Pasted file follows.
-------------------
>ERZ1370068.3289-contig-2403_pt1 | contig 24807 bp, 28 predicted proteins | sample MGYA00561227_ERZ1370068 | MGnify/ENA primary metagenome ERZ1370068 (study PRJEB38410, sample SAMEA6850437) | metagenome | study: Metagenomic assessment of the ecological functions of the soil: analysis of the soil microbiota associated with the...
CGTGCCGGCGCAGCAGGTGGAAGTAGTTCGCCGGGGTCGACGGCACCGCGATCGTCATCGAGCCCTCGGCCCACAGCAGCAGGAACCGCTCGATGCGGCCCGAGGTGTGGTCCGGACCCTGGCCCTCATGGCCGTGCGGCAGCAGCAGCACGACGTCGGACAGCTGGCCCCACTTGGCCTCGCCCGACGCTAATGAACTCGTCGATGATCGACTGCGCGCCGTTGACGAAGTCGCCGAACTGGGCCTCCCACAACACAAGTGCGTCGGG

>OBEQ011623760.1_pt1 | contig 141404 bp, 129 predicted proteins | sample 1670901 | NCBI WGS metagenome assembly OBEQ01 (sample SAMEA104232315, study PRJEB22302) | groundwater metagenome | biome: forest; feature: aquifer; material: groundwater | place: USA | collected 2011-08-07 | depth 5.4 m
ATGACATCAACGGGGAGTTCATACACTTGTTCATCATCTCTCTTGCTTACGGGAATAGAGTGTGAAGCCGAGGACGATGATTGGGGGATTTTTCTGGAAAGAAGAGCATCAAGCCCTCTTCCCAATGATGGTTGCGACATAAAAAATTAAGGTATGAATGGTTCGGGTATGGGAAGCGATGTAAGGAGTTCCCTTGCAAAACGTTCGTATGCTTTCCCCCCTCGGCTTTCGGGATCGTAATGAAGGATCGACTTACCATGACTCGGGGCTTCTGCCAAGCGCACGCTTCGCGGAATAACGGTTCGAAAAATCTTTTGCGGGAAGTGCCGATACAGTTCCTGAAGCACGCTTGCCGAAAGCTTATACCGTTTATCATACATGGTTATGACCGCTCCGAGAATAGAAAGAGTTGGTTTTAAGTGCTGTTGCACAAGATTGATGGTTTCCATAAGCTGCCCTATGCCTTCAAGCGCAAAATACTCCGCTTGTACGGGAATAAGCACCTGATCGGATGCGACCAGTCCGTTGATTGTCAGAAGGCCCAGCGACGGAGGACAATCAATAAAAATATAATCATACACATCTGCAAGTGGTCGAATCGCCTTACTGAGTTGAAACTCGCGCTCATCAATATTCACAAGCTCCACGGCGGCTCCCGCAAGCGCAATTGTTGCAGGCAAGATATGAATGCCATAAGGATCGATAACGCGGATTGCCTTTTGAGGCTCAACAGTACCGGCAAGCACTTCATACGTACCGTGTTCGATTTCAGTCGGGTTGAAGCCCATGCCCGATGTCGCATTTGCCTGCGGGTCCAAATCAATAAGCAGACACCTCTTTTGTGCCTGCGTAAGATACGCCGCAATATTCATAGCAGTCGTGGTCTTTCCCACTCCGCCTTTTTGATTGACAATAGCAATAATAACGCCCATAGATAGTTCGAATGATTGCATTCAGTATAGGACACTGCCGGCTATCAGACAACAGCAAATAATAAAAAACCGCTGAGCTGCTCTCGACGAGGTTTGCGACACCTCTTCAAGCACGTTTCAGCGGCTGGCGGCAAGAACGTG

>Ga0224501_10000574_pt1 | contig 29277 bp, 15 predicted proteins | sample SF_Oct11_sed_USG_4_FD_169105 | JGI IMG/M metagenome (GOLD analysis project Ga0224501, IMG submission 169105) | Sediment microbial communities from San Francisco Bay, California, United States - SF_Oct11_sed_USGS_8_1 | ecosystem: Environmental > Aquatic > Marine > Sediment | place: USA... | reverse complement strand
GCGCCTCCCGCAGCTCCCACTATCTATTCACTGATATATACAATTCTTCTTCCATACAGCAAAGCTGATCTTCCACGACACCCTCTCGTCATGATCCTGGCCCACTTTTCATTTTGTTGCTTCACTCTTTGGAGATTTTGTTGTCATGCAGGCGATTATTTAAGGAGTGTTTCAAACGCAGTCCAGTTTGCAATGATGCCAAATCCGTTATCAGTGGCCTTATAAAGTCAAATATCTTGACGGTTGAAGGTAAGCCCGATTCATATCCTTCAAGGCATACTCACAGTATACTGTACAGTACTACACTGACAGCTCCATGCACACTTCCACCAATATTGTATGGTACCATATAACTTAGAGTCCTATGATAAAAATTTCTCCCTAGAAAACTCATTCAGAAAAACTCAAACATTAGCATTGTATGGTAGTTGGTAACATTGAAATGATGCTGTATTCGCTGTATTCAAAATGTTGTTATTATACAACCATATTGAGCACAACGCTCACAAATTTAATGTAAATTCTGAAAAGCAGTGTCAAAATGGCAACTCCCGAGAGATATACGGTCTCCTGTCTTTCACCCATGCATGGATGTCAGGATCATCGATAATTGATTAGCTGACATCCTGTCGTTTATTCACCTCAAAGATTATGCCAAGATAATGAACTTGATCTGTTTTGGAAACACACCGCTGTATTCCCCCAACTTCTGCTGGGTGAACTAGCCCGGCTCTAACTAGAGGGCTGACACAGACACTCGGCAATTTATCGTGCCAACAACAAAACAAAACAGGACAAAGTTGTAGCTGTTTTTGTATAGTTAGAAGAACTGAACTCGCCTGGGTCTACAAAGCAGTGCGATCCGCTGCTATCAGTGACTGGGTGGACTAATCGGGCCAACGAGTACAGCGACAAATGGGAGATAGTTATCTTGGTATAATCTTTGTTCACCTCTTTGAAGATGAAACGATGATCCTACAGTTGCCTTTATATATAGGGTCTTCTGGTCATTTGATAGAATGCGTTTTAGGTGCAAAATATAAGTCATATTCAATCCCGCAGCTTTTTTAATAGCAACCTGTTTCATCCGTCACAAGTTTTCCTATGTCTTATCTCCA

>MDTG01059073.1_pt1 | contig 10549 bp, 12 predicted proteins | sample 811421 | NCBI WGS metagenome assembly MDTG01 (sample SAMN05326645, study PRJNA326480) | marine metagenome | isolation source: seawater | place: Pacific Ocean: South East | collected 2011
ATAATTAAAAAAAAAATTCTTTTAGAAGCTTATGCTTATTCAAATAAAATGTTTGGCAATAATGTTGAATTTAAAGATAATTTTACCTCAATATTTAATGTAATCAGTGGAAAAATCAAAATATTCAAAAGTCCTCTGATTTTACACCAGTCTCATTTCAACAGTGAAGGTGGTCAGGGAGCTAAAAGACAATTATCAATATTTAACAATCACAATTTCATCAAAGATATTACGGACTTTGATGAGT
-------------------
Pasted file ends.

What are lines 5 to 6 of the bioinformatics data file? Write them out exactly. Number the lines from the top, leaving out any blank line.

>Ga0224501_10000574_pt1 | contig 29277 bp, 15 predicted proteins | sample SF_Oct11_sed_USG_4_FD_169105 | JGI IMG/M metagenome (GOLD analysis project Ga0224501, IMG submission 169105) | Sediment microbial communities from San Francisco Bay, California, United States - SF_Oct11_sed_USGS_8_1 | ecosystem: Environmental > Aquatic > Marine > Sediment | place: USA... | reverse complement strand
GCGCCTCCCGCAGCTCCCACTATCTATTCACTGATATATACAATTCTTCTTCCATACAGCAAAGCTGATCTTCCACGACACCCTCTCGTCATGATCCTGGCCCACTTTTCATTTTGTTGCTTCACTCTTTGGAGATTTTGTTGTCATGCAGGCGATTATTTAAGGAGTGTTTCAAACGCAGTCCAGTTTGCAATGATGCCAAATCCGTTATCAGTGGCCTTATAAAGTCAAATATCTTGACGGTTGAAGGTAAGCCCGATTCATATCCTTCAAGGCATACTCACAGTATACTGTACAGTACTACACTGACAGCTCCATGCACACTTCCACCAATATTGTATGGTACCATATAACTTAGAGTCCTATGATAAAAATTTCTCCCTAGAAAACTCATTCAGAAAAACTCAAACATTAGCATTGTATGGTAGTTGGTAACATTGAAATGATGCTGTATTCGCTGTATTCAAAATGTTGTTATTATACAACCATATTGAGCACAACGCTCACAAATTTAATGTAAATTCTGAAAAGCAGTGTCAAAATGGCAACTCCCGAGAGATATACGGTCTCCTGTCTTTCACCCATGCATGGATGTCAGGATCATCGATAATTGATTAGCTGACATCCTGTCGTTTATTCACCTCAAAGATTATGCCAAGATAATGAACTTGATCTGTTTTGGAAACACACCGCTGTATTCCCCCAACTTCTGCTGGGTGAACTAGCCCGGCTCTAACTAGAGGGCTGACACAGACACTCGGCAATTTATCGTGCCAACAACAAAACAAAACAGGACAAAGTTGTAGCTGTTTTTGTATAGTTAGAAGAACTGAACTCGCCTGGGTCTACAAAGCAGTGCGATCCGCTGCTATCAGTGACTGGGTGGACTAATCGGGCCAACGAGTACAGCGACAAATGGGAGATAGTTATCTTGGTATAATCTTTGTTCACCTCTTTGAAGATGAAACGATGATCCTACAGTTGCCTTTATATATAGGGTCTTCTGGTCATTTGATAGAATGCGTTTTAGGTGCAAAATATAAGTCATATTCAATCCCGCAGCTTTTTTAATAGCAACCTGTTTCATCCGTCACAAGTTTTCCTATGTCTTATCTCCA